Paid Summer Holidays in Northeast Ohio Consistent with National Numbers

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With Memorial Day unofficially kicking off “summertime” in Northeast Ohio for 2013, vacations, time-off and holidays for the upcoming summer months are top of mind for employees and employers alike. While official paid-time-off and vacation policies have a different look and feel based on each employer’s organizational culture, paid holidays are more consistent across the board.

In 2012 the ERC Paid Holiday Survey found that on average, most employers were planning to offer between 9 and 10 paid holidays to their workforce in 2013, an average that has remained steady for a number of years. The range of total holidays offered also remains fairly consistent from past years with one employer reporting as few as 3 and one reporting as many as 16 days.

As the chart below demonstrates, the region is very much in line with the national standards in terms of which holidays employers choose to offer to their employees as paid holidays. All three major “summer” holidays are nearly universally part of this holiday time-off plan.


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ADA Compliance: How Much Is Enough?

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The Americans with Disabilities Act (ADA) requires that employers provide reasonable accommodations to employees with disabilities. But how much accommodation is enough? When does an accommodation become unreasonable? How reasonable is reasonable?

Reasonable Accommodations Defined

According to the Equal Employment Opportunity Commission (EEOC), reasonable accommodations are any effective changes or adjustments to a job or work environment that allow a qualified applicant or employee with a disability to perform the essential functions of the job.
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Pay Trends Emerge in Northeast Ohio

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The 2013 ERC Salary & Wage Surveys report salary data for 9,000+ individual employees from 200+ participating organizations and hourly wage data for 7,500+ individuals from 150+ organizations respectively. This unique local market data is a key resource for employers in the local business community looking to attract and retain top talent in to their organizations in Northeast Ohio.

While pay rates from these annual surveys remained fairly stable overall, certain industries did see more positive patterns of growth than others. Industry specific growth was strong in IT, Science/Research & Development, Customer Service/Sales, Purchasing/Distribution, and Business & Administrative Support. Each of these areas saw their average median salary grow by 4% or more overall from 2012 to 2013.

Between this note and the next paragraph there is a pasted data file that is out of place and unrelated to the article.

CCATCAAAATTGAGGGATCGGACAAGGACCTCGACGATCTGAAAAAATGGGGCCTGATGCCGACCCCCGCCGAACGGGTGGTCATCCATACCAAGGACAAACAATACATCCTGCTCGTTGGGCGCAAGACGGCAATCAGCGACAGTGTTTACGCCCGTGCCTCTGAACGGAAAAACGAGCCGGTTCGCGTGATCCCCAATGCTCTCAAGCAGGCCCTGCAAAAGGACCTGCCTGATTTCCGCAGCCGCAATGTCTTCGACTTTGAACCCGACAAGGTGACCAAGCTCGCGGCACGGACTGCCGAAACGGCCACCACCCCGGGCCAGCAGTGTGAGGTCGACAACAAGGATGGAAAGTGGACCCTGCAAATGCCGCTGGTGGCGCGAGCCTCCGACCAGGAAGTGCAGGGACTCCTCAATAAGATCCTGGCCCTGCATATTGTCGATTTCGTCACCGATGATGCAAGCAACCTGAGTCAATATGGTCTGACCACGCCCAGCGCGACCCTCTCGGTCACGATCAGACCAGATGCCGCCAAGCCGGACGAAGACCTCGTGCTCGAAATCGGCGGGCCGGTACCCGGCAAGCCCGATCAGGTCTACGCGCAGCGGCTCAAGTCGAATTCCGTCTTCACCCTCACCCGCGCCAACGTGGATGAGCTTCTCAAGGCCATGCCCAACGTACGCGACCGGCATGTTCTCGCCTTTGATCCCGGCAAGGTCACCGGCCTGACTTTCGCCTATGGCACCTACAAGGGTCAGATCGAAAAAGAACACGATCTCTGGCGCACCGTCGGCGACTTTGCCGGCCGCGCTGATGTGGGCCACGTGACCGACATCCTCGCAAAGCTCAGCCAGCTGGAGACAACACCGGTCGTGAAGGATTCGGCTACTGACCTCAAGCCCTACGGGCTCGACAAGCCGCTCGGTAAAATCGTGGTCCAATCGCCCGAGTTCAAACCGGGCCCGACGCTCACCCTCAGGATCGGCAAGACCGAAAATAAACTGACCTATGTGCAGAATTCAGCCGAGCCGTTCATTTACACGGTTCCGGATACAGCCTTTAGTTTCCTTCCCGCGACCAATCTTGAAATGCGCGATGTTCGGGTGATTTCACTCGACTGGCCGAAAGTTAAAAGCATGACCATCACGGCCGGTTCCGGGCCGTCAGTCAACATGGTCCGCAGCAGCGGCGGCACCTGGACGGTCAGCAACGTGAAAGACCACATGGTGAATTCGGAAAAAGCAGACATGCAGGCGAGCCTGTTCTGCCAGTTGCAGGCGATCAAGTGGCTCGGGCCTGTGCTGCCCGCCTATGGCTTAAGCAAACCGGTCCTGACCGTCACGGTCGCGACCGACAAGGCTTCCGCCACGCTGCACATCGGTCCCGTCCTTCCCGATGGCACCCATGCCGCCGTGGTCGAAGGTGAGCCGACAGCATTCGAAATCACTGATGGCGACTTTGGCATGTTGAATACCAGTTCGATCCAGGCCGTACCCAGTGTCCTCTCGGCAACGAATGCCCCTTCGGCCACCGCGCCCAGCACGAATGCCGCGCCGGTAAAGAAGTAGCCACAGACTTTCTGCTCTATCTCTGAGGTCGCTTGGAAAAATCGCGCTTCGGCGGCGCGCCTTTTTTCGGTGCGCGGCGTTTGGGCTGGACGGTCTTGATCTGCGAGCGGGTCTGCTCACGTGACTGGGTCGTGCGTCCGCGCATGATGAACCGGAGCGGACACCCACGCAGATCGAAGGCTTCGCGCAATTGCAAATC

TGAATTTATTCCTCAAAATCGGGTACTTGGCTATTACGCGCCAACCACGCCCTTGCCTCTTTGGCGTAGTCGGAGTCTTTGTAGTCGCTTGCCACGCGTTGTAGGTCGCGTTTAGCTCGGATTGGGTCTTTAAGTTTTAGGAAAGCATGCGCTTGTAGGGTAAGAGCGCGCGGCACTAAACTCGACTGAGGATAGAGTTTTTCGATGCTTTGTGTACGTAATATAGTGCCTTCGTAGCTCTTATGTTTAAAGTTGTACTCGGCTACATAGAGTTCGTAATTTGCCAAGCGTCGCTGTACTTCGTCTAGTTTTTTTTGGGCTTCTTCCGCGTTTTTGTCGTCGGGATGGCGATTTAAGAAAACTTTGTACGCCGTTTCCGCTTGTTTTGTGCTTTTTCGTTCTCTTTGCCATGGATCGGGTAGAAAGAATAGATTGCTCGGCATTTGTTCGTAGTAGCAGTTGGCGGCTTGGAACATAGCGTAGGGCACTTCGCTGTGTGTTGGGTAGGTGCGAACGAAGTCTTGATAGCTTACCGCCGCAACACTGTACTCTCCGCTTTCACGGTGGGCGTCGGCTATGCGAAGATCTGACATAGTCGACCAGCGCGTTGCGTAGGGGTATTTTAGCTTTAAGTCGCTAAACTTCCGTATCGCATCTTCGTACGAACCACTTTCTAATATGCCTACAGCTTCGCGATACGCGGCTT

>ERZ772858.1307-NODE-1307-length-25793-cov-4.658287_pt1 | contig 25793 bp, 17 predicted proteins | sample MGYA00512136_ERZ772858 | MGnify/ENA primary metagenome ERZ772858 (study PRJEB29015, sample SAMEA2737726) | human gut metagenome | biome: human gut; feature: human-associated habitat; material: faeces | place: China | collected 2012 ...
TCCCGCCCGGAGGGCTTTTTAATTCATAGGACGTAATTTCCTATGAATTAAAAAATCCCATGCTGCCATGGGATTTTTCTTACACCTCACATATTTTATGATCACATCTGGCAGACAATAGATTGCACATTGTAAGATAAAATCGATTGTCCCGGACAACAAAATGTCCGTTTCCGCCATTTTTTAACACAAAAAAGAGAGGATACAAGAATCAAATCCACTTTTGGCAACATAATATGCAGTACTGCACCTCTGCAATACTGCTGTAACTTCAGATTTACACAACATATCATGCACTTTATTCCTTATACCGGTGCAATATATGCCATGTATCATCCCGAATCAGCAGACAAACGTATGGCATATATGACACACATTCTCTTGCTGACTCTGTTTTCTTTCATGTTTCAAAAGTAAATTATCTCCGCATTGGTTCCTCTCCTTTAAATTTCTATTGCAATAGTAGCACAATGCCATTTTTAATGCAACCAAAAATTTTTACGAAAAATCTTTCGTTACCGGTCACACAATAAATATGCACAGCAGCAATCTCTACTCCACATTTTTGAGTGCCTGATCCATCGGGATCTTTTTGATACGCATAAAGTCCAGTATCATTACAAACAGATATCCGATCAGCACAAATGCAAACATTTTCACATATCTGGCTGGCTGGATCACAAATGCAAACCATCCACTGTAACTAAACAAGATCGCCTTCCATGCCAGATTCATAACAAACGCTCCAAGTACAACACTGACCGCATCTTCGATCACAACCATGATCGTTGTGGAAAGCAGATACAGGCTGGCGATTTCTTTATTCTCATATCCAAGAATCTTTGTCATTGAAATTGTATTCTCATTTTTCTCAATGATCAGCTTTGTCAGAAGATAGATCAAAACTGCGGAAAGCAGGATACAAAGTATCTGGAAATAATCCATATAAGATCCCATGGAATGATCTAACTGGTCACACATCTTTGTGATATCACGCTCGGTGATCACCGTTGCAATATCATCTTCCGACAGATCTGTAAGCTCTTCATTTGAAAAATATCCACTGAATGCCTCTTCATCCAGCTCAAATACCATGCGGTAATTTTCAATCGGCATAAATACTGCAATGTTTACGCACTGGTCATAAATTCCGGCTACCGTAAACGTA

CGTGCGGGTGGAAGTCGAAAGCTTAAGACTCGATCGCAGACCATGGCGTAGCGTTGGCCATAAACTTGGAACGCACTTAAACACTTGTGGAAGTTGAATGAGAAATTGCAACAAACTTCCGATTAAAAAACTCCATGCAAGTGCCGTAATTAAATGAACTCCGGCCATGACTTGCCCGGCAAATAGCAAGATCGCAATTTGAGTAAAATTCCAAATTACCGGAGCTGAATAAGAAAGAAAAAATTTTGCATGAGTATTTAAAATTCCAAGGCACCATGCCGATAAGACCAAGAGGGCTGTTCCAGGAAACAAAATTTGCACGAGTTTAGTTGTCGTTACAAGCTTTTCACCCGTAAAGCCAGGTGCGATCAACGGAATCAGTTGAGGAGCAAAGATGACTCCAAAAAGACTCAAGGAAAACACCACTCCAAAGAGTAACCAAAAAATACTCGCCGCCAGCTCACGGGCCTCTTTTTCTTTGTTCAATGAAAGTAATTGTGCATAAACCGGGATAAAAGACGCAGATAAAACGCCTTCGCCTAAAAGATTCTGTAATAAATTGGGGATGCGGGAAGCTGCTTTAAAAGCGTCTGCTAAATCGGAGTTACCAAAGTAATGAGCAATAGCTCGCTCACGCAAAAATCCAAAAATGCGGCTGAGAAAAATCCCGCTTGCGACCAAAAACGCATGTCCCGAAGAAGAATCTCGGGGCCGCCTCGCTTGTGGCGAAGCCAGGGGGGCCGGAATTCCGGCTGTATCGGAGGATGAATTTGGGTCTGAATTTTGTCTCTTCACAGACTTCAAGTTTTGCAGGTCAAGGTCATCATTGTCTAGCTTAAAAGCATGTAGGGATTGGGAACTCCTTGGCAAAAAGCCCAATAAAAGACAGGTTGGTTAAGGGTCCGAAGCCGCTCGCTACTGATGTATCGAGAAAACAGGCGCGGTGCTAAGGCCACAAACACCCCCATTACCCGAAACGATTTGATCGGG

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Rarely Performed Duties Can Be Essential Functions Under ADA

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The outcome of a recent court case reminds employers that when determining the essential functions of the job, how frequently they are performed is just one factor that should be considered.

Case Overview

In the 2013 case Knutson v. Schwan Food Company, Knutson was a general manager for one of the organization's depots whose job description stated that a manager must meet federal Department of Transportation (DOT) requirements to be eligible to periodically drive a delivery truck.
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Congrats to the 2013 Manny Award Winners

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Congratulations to the 2013 Manny Award Winners! ERC is proud to have many members that were honored with this award, including:

  • ABS Materials
  • Checkpoint Surgical
  • Cryothermic Systems
  • Mesocoat
  • Nordson Corporation
  • Myers Industries Inc.
  • Olympic Steel Inc.
  • PartSource Inc.

The Manny Awards honor companies making Northeast Ohio stronger by developing new products, keeping workers safe and giving back to the community.

9 Ways to Avoid Employee Burnout

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Are some of your employees suffering from burnout? Maybe even your best employees? Burnout is a talent issue because it is more often experienced by your top employees - those who are trying to contribute most to your organization. It can even affect your leaders. Top performers and leaders tend to be more susceptible to burnout based on their personalities, work habits, and strong desire to achieve.